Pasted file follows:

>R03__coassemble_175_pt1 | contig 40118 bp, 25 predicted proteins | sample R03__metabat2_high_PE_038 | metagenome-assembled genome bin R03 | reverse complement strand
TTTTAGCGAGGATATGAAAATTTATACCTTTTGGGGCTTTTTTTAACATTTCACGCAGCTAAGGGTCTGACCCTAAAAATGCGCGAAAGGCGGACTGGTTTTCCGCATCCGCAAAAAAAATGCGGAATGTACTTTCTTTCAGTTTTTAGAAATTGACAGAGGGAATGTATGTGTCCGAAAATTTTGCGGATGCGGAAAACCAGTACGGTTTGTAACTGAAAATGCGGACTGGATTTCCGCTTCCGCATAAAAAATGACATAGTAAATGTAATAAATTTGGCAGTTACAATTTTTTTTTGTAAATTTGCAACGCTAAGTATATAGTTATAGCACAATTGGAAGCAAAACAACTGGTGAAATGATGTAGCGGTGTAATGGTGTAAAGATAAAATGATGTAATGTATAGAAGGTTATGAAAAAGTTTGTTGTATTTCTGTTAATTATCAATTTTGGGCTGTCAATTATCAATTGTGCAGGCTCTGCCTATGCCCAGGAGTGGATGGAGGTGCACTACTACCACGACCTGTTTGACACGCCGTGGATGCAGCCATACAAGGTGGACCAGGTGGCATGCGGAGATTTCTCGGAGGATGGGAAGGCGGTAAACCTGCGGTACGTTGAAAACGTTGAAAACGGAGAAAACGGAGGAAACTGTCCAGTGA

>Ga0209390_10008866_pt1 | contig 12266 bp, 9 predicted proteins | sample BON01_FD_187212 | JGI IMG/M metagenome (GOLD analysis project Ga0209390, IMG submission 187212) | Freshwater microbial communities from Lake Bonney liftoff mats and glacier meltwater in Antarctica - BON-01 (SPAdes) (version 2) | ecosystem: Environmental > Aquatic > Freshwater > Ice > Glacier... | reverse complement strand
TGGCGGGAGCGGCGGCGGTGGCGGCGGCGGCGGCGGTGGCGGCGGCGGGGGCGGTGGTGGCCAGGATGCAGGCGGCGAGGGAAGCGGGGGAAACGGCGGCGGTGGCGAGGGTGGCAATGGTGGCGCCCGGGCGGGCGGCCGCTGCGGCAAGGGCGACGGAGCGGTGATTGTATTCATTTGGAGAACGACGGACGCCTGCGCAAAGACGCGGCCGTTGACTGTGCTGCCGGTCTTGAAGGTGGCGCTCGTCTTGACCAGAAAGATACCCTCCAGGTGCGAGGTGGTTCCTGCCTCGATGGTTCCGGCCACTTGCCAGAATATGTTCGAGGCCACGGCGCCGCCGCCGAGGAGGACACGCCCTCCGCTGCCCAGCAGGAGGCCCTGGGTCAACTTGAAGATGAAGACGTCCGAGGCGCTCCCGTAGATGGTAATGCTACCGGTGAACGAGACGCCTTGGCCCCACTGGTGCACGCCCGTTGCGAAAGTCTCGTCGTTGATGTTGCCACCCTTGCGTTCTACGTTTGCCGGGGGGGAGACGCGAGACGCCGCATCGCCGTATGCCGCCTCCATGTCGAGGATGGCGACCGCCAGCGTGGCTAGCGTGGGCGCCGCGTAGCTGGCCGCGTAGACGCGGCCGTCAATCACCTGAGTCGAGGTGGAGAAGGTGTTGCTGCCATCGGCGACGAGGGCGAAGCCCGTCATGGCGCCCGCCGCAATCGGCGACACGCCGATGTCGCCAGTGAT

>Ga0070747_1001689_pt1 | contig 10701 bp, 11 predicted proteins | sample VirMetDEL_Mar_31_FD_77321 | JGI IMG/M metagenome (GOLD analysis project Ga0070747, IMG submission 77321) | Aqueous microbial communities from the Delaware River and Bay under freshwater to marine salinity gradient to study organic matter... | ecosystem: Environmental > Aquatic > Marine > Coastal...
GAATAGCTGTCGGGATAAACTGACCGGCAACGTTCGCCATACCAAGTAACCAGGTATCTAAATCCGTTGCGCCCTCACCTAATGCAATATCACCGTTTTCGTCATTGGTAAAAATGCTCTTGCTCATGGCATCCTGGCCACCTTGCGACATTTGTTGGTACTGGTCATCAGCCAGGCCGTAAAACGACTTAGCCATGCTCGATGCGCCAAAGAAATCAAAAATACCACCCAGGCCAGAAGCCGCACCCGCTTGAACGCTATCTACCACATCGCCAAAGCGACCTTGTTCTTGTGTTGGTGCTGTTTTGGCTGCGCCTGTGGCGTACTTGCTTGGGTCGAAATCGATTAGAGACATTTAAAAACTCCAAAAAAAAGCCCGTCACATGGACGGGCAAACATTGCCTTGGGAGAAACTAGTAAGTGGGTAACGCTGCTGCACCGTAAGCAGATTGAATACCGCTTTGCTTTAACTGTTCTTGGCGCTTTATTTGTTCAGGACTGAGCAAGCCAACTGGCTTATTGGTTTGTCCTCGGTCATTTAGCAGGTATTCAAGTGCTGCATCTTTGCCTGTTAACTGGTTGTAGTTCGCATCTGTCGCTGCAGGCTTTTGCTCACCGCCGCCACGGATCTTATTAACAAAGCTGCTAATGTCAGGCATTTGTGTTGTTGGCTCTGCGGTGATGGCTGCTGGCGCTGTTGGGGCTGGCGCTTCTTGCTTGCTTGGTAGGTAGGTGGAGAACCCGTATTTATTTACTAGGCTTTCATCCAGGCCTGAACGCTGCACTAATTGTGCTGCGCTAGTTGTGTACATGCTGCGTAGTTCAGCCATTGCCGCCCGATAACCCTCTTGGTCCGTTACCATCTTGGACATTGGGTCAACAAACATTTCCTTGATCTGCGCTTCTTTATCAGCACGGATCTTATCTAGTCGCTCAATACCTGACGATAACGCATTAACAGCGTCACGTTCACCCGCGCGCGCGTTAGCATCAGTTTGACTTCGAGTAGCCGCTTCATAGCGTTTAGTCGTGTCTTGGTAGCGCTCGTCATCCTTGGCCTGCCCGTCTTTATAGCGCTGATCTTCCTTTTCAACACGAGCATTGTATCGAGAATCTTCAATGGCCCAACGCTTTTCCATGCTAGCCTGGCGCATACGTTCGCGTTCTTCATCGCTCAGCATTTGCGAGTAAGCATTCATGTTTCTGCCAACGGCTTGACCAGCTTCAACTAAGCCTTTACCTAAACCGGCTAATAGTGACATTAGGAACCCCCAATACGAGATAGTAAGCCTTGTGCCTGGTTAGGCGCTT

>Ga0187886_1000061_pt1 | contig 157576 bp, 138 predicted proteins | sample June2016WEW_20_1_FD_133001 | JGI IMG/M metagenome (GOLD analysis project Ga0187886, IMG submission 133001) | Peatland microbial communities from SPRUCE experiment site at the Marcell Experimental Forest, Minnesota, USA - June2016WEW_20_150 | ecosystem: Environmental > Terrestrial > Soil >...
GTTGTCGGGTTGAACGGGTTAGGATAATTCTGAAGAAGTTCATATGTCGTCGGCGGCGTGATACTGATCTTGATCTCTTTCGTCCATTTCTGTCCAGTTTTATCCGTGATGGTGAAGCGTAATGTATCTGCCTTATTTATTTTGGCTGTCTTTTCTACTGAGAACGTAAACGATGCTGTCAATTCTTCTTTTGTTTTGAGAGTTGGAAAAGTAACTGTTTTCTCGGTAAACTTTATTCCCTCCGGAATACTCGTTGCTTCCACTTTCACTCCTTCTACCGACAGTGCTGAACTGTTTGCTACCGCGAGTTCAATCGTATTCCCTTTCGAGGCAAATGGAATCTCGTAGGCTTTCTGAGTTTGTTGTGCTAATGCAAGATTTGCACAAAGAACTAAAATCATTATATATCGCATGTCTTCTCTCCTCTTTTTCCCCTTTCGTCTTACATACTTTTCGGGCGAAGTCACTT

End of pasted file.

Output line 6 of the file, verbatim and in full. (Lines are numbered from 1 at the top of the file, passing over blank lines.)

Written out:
GAATAGCTGTCGGGATAAACTGACCGGCAACGTTCGCCATACCAAGTAACCAGGTATCTAAATCCGTTGCGCCCTCACCTAATGCAATATCACCGTTTTCGTCATTGGTAAAAATGCTCTTGCTCATGGCATCCTGGCCACCTTGCGACATTTGTTGGTACTGGTCATCAGCCAGGCCGTAAAACGACTTAGCCATGCTCGATGCGCCAAAGAAATCAAAAATACCACCCAGGCCAGAAGCCGCACCCGCTTGAACGCTATCTACCACATCGCCAAAGCGACCTTGTTCTTGTGTTGGTGCTGTTTTGGCTGCGCCTGTGGCGTACTTGCTTGGGTCGAAATCGATTAGAGACATTTAAAAACTCCAAAAAAAAGCCCGTCACATGGACGGGCAAACATTGCCTTGGGAGAAACTAGTAAGTGGGTAACGCTGCTGCACCGTAAGCAGATTGAATACCGCTTTGCTTTAACTGTTCTTGGCGCTTTATTTGTTCAGGACTGAGCAAGCCAACTGGCTTATTGGTTTGTCCTCGGTCATTTAGCAGGTATTCAAGTGCTGCATCTTTGCCTGTTAACTGGTTGTAGTTCGCATCTGTCGCTGCAGGCTTTTGCTCACCGCCGCCACGGATCTTATTAACAAAGCTGCTAATGTCAGGCATTTGTGTTGTTGGCTCTGCGGTGATGGCTGCTGGCGCTGTTGGGGCTGGCGCTTCTTGCTTGCTTGGTAGGTAGGTGGAGAACCCGTATTTATTTACTAGGCTTTCATCCAGGCCTGAACGCTGCACTAATTGTGCTGCGCTAGTTGTGTACATGCTGCGTAGTTCAGCCATTGCCGCCCGATAACCCTCTTGGTCCGTTACCATCTTGGACATTGGGTCAACAAACATTTCCTTGATCTGCGCTTCTTTATCAGCACGGATCTTATCTAGTCGCTCAATACCTGACGATAACGCATTAACAGCGTCACGTTCACCCGCGCGCGCGTTAGCATCAGTTTGACTTCGAGTAGCCGCTTCATAGCGTTTAGTCGTGTCTTGGTAGCGCTCGTCATCCTTGGCCTGCCCGTCTTTATAGCGCTGATCTTCCTTTTCAACACGAGCATTGTATCGAGAATCTTCAATGGCCCAACGCTTTTCCATGCTAGCCTGGCGCATACGTTCGCGTTCTTCATCGCTCAGCATTTGCGAGTAAGCATTCATGTTTCTGCCAACGGCTTGACCAGCTTCAACTAAGCCTTTACCTAAACCGGCTAATAGTGACATTAGGAACCCCCAATACGAGATAGTAAGCCTTGTGCCTGGTTAGGCGCTT